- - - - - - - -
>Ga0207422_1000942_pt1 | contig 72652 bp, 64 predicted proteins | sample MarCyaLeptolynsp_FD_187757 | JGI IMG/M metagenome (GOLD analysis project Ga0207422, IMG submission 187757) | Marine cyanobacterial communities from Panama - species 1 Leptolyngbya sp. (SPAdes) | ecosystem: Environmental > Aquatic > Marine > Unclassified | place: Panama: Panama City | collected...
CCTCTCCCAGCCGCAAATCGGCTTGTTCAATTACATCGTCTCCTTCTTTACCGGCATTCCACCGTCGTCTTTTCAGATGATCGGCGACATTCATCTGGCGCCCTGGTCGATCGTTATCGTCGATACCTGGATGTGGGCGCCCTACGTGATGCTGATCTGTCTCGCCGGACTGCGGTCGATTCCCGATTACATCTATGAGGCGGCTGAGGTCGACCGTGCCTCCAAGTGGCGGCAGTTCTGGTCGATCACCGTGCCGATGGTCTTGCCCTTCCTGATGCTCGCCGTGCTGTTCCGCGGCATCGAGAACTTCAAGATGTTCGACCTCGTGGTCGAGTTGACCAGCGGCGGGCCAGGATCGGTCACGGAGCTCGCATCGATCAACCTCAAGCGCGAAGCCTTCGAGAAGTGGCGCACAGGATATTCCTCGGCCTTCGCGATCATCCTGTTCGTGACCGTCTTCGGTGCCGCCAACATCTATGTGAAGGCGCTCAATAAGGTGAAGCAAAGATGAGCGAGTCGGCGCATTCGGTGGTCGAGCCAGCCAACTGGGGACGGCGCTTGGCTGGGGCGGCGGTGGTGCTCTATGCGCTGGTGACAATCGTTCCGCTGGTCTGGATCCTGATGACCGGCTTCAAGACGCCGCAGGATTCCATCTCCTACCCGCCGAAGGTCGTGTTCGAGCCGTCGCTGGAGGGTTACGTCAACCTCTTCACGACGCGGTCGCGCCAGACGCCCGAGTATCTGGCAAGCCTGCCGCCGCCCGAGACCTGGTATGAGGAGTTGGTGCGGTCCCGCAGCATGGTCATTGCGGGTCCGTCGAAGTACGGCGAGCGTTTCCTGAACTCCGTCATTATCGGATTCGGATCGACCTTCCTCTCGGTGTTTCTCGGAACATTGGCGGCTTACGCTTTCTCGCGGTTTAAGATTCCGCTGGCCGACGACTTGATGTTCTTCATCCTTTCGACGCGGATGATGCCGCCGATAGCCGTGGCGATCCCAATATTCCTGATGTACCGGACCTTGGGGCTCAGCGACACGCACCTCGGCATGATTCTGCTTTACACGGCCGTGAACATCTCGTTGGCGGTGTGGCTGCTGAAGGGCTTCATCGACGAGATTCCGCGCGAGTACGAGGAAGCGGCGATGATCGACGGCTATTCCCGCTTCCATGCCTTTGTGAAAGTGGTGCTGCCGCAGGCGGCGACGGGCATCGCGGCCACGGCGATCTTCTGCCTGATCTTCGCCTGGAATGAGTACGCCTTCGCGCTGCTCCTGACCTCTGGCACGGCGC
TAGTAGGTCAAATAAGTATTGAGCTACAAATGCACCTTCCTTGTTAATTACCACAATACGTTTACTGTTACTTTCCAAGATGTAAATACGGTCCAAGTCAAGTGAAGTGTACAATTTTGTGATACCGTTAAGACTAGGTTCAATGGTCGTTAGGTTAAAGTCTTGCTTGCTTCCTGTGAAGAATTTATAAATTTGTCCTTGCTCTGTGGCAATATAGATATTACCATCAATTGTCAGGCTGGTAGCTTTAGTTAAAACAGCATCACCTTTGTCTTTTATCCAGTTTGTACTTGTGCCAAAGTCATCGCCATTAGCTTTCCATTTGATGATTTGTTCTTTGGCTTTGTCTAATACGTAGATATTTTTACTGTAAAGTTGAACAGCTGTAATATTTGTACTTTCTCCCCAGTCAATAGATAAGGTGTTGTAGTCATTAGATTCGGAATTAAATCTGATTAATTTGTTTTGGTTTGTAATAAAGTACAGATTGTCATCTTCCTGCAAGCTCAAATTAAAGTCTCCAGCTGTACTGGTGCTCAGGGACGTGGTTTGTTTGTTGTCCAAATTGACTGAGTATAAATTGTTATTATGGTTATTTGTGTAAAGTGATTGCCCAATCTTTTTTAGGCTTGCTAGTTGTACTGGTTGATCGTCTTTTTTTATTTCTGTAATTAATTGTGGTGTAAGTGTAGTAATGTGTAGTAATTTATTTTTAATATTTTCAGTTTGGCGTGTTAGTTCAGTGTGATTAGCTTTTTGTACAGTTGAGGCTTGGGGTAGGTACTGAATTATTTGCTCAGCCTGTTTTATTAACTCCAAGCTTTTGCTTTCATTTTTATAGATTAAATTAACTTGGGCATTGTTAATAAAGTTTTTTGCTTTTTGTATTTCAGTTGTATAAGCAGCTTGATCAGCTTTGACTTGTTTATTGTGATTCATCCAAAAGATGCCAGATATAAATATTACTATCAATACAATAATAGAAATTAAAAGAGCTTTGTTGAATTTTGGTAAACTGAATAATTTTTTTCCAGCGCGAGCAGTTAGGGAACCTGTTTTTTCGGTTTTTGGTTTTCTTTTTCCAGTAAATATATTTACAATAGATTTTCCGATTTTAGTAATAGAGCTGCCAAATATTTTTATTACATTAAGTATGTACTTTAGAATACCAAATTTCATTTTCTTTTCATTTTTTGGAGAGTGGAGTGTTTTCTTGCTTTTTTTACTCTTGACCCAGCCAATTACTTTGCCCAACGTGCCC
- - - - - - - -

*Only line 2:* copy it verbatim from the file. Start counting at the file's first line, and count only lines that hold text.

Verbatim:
CCTCTCCCAGCCGCAAATCGGCTTGTTCAATTACATCGTCTCCTTCTTTACCGGCATTCCACCGTCGTCTTTTCAGATGATCGGCGACATTCATCTGGCGCCCTGGTCGATCGTTATCGTCGATACCTGGATGTGGGCGCCCTACGTGATGCTGATCTGTCTCGCCGGACTGCGGTCGATTCCCGATTACATCTATGAGGCGGCTGAGGTCGACCGTGCCTCCAAGTGGCGGCAGTTCTGGTCGATCACCGTGCCGATGGTCTTGCCCTTCCTGATGCTCGCCGTGCTGTTCCGCGGCATCGAGAACTTCAAGATGTTCGACCTCGTGGTCGAGTTGACCAGCGGCGGGCCAGGATCGGTCACGGAGCTCGCATCGATCAACCTCAAGCGCGAAGCCTTCGAGAAGTGGCGCACAGGATATTCCTCGGCCTTCGCGATCATCCTGTTCGTGACCGTCTTCGGTGCCGCCAACATCTATGTGAAGGCGCTCAATAAGGTGAAGCAAAGATGAGCGAGTCGGCGCATTCGGTGGTCGAGCCAGCCAACTGGGGACGGCGCTTGGCTGGGGCGGCGGTGGTGCTCTATGCGCTGGTGACAATCGTTCCGCTGGTCTGGATCCTGATGACCGGCTTCAAGACGCCGCAGGATTCCATCTCCTACCCGCCGAAGGTCGTGTTCGAGCCGTCGCTGGAGGGTTACGTCAACCTCTTCACGACGCGGTCGCGCCAGACGCCCGAGTATCTGGCAAGCCTGCCGCCGCCCGAGACCTGGTATGAGGAGTTGGTGCGGTCCCGCAGCATGGTCATTGCGGGTCCGTCGAAGTACGGCGAGCGTTTCCTGAACTCCGTCATTATCGGATTCGGATCGACCTTCCTCTCGGTGTTTCTCGGAACATTGGCGGCTTACGCTTTCTCGCGGTTTAAGATTCCGCTGGCCGACGACTTGATGTTCTTCATCCTTTCGACGCGGATGATGCCGCCGATAGCCGTGGCGATCCCAATATTCCTGATGTACCGGACCTTGGGGCTCAGCGACACGCACCTCGGCATGATTCTGCTTTACACGGCCGTGAACATCTCGTTGGCGGTGTGGCTGCTGAAGGGCTTCATCGACGAGATTCCGCGCGAGTACGAGGAAGCGGCGATGATCGACGGCTATTCCCGCTTCCATGCCTTTGTGAAAGTGGTGCTGCCGCAGGCGGCGACGGGCATCGCGGCCACGGCGATCTTCTGCCTGATCTTCGCCTGGAATGAGTACGCCTTCGCGCTGCTCCTGACCTCTGGCACGGCGC